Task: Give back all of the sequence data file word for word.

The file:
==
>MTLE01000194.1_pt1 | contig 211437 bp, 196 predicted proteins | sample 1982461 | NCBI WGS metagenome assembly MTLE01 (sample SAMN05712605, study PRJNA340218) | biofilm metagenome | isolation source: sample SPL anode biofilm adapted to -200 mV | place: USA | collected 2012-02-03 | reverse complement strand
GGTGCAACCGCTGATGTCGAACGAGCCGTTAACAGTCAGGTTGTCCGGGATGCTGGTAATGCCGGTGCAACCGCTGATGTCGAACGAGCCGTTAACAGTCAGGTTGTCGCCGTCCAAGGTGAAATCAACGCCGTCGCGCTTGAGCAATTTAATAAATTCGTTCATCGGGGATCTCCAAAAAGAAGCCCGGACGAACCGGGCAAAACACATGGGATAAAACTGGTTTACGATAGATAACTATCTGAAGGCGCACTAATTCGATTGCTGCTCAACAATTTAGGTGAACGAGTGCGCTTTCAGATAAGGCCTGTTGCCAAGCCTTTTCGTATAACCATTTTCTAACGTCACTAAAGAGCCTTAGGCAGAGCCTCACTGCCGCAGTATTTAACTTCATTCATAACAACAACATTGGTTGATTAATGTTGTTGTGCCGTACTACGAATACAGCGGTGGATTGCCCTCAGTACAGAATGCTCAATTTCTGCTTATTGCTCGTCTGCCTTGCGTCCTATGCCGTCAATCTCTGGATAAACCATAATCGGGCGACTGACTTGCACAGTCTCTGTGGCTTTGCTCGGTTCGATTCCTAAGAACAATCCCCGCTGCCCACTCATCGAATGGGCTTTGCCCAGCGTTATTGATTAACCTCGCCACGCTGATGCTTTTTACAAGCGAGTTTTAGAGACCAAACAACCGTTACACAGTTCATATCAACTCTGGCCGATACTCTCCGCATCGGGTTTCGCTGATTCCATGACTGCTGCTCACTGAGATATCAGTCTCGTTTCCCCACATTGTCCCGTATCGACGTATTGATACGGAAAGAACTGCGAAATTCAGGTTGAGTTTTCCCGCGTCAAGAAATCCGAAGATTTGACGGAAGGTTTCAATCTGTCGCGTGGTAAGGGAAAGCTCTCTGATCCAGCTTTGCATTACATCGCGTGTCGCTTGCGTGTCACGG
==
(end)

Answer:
>MTLE01000194.1_pt1 | contig 211437 bp, 196 predicted proteins | sample 1982461 | NCBI WGS metagenome assembly MTLE01 (sample SAMN05712605, study PRJNA340218) | biofilm metagenome | isolation source: sample SPL anode biofilm adapted to -200 mV | place: USA | collected 2012-02-03 | reverse complement strand
GGTGCAACCGCTGATGTCGAACGAGCCGTTAACAGTCAGGTTGTCCGGGATGCTGGTAATGCCGGTGCAACCGCTGATGTCGAACGAGCCGTTAACAGTCAGGTTGTCGCCGTCCAAGGTGAAATCAACGCCGTCGCGCTTGAGCAATTTAATAAATTCGTTCATCGGGGATCTCCAAAAAGAAGCCCGGACGAACCGGGCAAAACACATGGGATAAAACTGGTTTACGATAGATAACTATCTGAAGGCGCACTAATTCGATTGCTGCTCAACAATTTAGGTGAACGAGTGCGCTTTCAGATAAGGCCTGTTGCCAAGCCTTTTCGTATAACCATTTTCTAACGTCACTAAAGAGCCTTAGGCAGAGCCTCACTGCCGCAGTATTTAACTTCATTCATAACAACAACATTGGTTGATTAATGTTGTTGTGCCGTACTACGAATACAGCGGTGGATTGCCCTCAGTACAGAATGCTCAATTTCTGCTTATTGCTCGTCTGCCTTGCGTCCTATGCCGTCAATCTCTGGATAAACCATAATCGGGCGACTGACTTGCACAGTCTCTGTGGCTTTGCTCGGTTCGATTCCTAAGAACAATCCCCGCTGCCCACTCATCGAATGGGCTTTGCCCAGCGTTATTGATTAACCTCGCCACGCTGATGCTTTTTACAAGCGAGTTTTAGAGACCAAACAACCGTTACACAGTTCATATCAACTCTGGCCGATACTCTCCGCATCGGGTTTCGCTGATTCCATGACTGCTGCTCACTGAGATATCAGTCTCGTTTCCCCACATTGTCCCGTATCGACGTATTGATACGGAAAGAACTGCGAAATTCAGGTTGAGTTTTCCCGCGTCAAGAAATCCGAAGATTTGACGGAAGGTTTCAATCTGTCGCGTGGTAAGGGAAAGCTCTCTGATCCAGCTTTGCATTACATCGCGTGTCGCTTGCGTGTCACGG